Downtowner Custom Koa Limited says a
lot about why he’s a fast rising star among
big-name players: Uniting quality, craft,
and precision with a raunchy, classic rock-oriented tone palette, the guitar can be
A night on the town
The Downtowner is a simultaneously
stunning and understated instrument that
cleverly fuses design elements from a few
famous vintage guitars—the curvy bout
of the Les Paul and simplicity of the SG
Classic—with funky Supro- and Silvertone-like lines. The body itself is a beautiful,
single piece of African mahogany that’s
finished in Echopark’s green-gold tint. This
finish is infused with bronze powder for a
sparkling, Cadillac-luxurious look that will
stop you in your tracks when the light hits
it right. An aged mother-of-toilet-seat pickguard harkens to the quirkier guitar designs
that populated Montgomery Ward catalogs
decades ago, but feels sturdy and made
from quality materials.
A deep tenon joint affixes the two-piece
neck, which is fashioned from bookmatched,
40-year-old Hawaiian koa. With a deep grain
that looks exceptionally three-dimensional,
the koa is quite striking. The neck’s highly
polished nitrocellulose lacquer finish offers
protection against wear and tear.
With the 24 3/4" scale, the neck has
a very vintage heft that some might liken
to a baseball bat, but which is really quite
comfortable—almost like a big C profile. A
12"-radius rosewood fretboard caps the neck
and is dressed up with abalone dot markers,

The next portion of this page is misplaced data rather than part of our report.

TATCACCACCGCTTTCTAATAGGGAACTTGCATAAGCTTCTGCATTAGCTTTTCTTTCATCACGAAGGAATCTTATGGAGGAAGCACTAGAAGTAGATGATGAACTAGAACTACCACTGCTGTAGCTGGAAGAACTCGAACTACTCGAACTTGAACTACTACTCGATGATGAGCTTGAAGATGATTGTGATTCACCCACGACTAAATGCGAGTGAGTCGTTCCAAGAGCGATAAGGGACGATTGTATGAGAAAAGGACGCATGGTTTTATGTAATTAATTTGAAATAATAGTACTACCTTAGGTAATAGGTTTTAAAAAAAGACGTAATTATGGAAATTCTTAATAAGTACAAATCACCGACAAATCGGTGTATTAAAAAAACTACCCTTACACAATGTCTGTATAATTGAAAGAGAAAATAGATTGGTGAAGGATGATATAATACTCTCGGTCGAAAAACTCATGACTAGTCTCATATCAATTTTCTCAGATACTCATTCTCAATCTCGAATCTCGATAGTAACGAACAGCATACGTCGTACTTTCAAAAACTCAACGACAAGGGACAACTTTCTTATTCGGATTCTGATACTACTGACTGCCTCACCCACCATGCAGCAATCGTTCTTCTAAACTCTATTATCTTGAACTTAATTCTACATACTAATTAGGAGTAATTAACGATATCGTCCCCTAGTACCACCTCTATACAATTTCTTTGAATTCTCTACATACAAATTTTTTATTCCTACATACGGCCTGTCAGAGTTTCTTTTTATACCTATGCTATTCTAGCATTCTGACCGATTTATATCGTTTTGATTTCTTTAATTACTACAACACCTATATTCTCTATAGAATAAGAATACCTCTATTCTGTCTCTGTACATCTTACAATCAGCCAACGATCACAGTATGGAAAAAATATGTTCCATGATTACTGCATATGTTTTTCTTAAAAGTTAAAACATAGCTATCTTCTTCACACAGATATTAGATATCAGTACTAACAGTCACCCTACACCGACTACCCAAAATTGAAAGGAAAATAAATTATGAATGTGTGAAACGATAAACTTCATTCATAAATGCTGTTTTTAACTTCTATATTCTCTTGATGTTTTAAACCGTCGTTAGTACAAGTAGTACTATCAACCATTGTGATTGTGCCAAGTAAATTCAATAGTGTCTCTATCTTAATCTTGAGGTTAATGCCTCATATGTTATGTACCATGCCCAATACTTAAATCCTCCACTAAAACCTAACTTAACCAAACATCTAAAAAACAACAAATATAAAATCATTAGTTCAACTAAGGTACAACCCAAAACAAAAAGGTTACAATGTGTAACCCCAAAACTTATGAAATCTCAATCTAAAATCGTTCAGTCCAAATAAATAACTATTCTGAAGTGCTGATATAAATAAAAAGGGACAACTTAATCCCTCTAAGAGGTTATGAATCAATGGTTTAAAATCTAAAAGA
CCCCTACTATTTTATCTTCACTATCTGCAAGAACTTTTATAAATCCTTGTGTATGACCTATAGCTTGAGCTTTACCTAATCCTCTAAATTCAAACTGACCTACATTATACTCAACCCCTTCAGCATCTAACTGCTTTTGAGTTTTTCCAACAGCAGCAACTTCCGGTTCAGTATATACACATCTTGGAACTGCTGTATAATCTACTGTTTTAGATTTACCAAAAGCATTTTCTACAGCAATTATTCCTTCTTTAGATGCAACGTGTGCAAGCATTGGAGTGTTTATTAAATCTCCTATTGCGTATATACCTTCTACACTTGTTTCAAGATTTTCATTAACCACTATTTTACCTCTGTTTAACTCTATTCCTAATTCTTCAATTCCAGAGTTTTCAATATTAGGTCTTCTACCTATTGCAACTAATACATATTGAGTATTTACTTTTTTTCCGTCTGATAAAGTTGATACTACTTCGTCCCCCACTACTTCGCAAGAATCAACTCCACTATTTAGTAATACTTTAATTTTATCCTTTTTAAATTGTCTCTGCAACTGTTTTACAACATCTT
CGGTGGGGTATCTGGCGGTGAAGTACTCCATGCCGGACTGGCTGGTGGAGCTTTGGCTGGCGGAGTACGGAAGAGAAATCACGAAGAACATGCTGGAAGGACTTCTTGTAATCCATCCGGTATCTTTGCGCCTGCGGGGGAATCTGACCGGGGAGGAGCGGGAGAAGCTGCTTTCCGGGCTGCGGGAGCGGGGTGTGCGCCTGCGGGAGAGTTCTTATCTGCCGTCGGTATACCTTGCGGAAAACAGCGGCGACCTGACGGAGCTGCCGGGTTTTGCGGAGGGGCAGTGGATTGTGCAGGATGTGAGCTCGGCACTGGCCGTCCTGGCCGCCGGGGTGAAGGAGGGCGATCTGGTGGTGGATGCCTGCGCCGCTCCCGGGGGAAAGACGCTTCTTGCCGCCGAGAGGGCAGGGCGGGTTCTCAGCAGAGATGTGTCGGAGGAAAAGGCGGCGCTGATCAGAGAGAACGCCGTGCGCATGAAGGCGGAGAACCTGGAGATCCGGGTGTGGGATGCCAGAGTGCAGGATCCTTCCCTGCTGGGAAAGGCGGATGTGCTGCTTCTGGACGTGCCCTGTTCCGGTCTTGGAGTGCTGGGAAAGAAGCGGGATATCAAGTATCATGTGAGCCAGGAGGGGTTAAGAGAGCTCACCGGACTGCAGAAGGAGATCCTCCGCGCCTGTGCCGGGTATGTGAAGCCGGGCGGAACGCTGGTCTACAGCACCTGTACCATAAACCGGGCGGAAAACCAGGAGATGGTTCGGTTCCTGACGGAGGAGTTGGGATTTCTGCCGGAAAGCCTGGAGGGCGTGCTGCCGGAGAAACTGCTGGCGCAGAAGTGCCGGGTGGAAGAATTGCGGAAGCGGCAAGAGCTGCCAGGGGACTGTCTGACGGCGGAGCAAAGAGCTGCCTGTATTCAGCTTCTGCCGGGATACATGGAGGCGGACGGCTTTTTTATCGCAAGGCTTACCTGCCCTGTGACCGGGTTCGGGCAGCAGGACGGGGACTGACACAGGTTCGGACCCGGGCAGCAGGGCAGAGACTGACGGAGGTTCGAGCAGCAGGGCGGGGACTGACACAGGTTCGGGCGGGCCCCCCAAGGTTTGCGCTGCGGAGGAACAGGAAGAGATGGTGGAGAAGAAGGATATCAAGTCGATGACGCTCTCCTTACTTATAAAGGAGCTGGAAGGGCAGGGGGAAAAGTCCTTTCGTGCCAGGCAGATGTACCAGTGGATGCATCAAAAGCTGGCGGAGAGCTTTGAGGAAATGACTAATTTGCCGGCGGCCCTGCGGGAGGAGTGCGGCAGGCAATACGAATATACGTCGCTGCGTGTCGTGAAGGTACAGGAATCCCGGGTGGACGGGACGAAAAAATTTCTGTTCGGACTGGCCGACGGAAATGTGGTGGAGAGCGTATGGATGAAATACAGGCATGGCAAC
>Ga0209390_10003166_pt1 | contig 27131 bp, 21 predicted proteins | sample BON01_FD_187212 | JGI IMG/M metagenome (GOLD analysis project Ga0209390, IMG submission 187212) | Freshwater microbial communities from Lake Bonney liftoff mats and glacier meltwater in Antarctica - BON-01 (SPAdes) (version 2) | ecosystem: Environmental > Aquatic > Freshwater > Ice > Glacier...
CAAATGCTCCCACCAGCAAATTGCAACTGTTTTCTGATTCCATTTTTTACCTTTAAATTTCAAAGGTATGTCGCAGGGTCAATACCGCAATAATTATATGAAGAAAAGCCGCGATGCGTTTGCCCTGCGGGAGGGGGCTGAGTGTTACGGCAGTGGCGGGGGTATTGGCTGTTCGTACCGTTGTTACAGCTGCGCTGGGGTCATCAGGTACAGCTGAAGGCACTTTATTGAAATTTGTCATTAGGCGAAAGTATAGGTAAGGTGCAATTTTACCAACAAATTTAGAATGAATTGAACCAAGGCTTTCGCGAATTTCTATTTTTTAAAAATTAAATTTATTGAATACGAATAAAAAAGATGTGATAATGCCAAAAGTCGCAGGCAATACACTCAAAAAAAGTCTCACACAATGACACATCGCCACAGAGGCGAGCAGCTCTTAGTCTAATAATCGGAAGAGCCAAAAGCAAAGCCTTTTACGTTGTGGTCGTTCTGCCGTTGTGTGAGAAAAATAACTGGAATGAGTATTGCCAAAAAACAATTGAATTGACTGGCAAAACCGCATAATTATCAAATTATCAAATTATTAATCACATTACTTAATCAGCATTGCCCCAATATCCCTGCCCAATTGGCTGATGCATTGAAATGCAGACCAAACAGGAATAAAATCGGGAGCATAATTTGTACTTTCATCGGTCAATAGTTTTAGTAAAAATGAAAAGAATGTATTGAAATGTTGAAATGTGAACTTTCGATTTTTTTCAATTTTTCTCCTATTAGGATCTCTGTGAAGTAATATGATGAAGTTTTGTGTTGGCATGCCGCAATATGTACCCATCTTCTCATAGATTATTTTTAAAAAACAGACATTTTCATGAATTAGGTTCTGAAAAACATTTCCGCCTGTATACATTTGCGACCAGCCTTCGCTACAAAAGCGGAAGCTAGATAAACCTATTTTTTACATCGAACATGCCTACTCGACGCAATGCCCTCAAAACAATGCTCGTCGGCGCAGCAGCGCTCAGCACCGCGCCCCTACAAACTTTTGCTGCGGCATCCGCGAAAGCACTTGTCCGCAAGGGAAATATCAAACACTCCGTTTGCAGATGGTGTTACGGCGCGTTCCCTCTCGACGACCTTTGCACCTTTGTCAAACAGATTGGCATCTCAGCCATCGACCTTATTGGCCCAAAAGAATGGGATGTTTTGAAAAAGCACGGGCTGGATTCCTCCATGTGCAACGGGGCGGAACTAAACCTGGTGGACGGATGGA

bamboo dot markers, 22 frets of Dunlop
6100 fretwire, and a hand-polished bone nut.
The electronics and hardware in and on
the Downtowner are all top quality and are
hand-aged by Currie. A nickel TonePros
AVT2 wraparound tailpiece keeps the strings
taunt over the body, and a set of prewar-style
Grover open-back tuners keeps the strings
anchored on the other end of the guitar.
Currie’s excellent aging work doesn’t hamper
ball of wax here. The combination of the
guitar’s exemplary build quality and materi-
als, a killer set of pickups, and fine-tuned
hardware result in a smorgasbord of tones
brimming with vintage rock gusto.
Even with the tone knob rolled
down about two thirds, pick dynamics
came through loud and clear.
the mechanical function of the hardware in
the least. Moving the saddles for intonation
was effortless, and the tuners were some of
the smoothest-feeling machines I’ve encountered in quite some time.
The body is home to two handwound
Amalfitano humbuckers with vintage PAF-like output specs of 8.5k in the bridge and
7.4k in the neck. The pickups’ nickel covers are aged by Currie, as well. Volume and
tone knobs and a 3-position toggle switch
regulate the pickups’ output.
attributable to the wraparound tailpiece,
which gives high frequencies an even more
cutting quality. To coax darker tones for
jazzier or Santana-inspired solos requires
using the tone knob, but this brightness
makes the bridge pickup stand proud and
tall for blusier lead work.
The Downtowner is also capable of driving an intimidating set of barrel-chested
tones at wide-open amp settings. Fans of
rock ’n’ roll Ain’t noise Pollution
The Downtowner is a classic rocker’s
dream, though that certainly isn’t the whole
to hear audio clips of the guitar at